April 22, 2018

It has now been six years since I stumbled across Google Drive for the first time. And to say that it changed the way I use my computer is an understatement. But today I want to tell you about the most significant success story I experienced from using Drive. Leveraging the power of sharing files to save us time.

Four years ago I created a shared folder in Drive and shared it with the colleagues in our maths department. We use this as a shared space for all our resources. Anybody can add anything that they think is useful. Looking through our Maths-shared folder, I am in awe of what we managed to build up in a few short years. And then I am not even talking about the amount of time (and paper) we have saved over the years. But most important was that when I left the school at the end of last year, my colleagues did not lose access to all the resources I have created.

Do you have a shared folder yet?
No?
Well, what are you waiting for? Create one TODAY.

4 Reasons why you should have a shared folder or team drive for the teachers in your department

I’ll be honest when I say that I believe that it should be compulsory that there is a resource folder for every subject in the school, whether it is just a shared folder or a team drive. I will almost go as far as saying that it a malpractice not to have it.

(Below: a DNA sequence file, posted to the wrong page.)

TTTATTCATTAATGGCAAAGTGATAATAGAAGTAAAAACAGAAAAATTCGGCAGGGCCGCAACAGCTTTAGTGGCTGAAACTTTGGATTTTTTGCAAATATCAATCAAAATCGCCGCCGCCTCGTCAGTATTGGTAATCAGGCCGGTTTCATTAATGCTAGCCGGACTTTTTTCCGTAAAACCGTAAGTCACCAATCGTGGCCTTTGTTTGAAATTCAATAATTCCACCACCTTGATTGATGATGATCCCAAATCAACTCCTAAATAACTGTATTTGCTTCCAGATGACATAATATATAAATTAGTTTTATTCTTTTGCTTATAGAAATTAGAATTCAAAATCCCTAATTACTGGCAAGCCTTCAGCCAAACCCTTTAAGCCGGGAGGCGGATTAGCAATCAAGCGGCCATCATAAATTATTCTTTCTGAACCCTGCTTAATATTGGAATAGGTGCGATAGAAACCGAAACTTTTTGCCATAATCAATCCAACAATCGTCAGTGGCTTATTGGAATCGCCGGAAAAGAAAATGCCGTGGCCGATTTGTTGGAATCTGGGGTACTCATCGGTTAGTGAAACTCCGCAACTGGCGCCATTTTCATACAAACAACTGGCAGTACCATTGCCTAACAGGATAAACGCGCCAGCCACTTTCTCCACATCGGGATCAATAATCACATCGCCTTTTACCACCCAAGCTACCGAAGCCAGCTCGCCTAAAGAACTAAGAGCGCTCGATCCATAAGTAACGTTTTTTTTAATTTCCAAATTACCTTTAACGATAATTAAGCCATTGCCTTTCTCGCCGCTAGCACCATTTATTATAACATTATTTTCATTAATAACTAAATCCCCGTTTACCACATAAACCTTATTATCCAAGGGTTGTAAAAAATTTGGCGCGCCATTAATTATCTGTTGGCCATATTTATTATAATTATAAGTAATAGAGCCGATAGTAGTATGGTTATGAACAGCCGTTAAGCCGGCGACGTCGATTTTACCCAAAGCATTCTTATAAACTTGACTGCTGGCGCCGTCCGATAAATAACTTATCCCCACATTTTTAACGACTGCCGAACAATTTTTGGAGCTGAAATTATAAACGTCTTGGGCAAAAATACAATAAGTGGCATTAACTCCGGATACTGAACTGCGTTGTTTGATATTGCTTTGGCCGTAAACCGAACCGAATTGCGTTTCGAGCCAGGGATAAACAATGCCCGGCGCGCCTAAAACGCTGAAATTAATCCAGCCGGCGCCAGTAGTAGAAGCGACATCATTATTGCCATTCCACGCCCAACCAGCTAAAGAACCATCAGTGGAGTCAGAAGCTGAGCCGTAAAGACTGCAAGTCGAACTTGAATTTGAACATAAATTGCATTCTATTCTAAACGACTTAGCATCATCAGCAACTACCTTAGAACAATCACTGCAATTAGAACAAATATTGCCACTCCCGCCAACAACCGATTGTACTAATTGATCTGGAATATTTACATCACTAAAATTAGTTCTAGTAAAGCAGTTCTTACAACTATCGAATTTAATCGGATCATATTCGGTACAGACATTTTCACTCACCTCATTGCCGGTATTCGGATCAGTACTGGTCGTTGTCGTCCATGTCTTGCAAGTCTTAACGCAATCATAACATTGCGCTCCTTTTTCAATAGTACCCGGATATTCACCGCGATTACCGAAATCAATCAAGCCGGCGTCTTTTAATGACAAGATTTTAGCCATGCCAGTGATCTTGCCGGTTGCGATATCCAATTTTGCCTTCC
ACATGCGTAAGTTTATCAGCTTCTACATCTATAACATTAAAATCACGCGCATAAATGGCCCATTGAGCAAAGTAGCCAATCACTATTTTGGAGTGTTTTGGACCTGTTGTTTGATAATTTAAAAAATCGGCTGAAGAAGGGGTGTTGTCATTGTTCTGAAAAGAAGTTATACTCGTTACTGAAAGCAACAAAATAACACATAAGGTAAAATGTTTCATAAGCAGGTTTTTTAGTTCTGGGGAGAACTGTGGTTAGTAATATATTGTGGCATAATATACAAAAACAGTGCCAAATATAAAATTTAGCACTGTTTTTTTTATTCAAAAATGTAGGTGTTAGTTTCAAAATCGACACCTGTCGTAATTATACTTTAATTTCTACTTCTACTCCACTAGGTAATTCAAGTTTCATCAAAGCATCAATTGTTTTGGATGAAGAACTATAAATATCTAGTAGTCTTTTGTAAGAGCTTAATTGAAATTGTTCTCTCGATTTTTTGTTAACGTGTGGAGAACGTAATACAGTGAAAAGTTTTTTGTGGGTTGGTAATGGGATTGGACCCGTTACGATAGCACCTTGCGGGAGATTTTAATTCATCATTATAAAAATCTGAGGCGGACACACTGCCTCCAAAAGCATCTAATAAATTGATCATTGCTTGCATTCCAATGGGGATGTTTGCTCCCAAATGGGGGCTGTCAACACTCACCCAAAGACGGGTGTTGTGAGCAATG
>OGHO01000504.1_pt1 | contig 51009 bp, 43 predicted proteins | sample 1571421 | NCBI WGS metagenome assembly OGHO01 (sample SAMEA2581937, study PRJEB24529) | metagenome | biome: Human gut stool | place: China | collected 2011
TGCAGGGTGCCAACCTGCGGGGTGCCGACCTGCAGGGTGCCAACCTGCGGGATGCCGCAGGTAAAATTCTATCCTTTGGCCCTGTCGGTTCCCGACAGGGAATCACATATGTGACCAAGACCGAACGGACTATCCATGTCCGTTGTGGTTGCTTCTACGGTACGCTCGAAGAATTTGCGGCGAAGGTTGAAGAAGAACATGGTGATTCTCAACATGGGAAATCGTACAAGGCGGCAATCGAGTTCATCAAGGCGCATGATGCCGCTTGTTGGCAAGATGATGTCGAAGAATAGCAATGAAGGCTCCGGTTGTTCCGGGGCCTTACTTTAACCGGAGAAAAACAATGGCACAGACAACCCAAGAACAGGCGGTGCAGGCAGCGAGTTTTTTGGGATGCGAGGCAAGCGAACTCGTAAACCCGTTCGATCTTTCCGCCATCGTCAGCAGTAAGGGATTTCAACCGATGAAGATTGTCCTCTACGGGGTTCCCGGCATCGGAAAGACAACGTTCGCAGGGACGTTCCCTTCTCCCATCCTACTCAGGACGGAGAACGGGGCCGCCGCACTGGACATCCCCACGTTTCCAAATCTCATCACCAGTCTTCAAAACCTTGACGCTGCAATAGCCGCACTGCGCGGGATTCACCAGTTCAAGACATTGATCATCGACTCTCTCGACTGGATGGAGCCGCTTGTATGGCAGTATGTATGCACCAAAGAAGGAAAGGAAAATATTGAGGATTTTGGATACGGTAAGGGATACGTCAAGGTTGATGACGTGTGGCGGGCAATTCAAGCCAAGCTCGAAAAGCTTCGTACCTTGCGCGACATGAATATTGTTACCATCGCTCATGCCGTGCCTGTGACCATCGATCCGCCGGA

Time saver – I cannot begin to explain how much time and paper we used to waste distributing the planning or worksheets within our department. We are quite a big department, so it really was a problem. Now we just upload it to the correct folder, and everybody has access to it immediately. When we started using Google Classroom and needed to scan things in, the time-wasting became even worse. Often 4 of us would scan the same notes/worksheet in or even worse create similar notes/worksheets. Now one person is responsible for scanning something in, and everybody has access.

Sharing of ideas – we all know that we benefit from being exposed to ideas. But in a weird way teaching is a very solitary profession. There is no time to sit in somebody else’s class and be inspired by how they are approaching a topic. Since we have created our shared folder, we have learned so much from each other. Instead of hoarding our lesson ideas, worksheets and classroom activities on our own computers we have now share and use each other’s ideas.

Institutional memory – We saw the biggest advantage to our shared folder when I left the school at the end of last year. Since I was the computer literate one in the department, I created the majority of digital resources. If it weren’t for our shared folder, my colleagues would have lost access to all those resources when I left.

New teachers – As much as it made it easier for me to leave, our shared folder also made life so much easier for my replacement. All we had to do was give her access to the folder and immediately she had access to all the planning and a plethora of resources. This is especially important if you are the only teacher in a subject or a first-time teacher.

Tips and Tricks for a shared folder.

  • Don’t expect to do it all in one go. It took us more than two years to get most of our resources digitized.
  • Don’t dump everything you have on your computer into this folder. Nobody cares if your files are a mess on your own computer, but this is a shared space, so keep it neat and clean.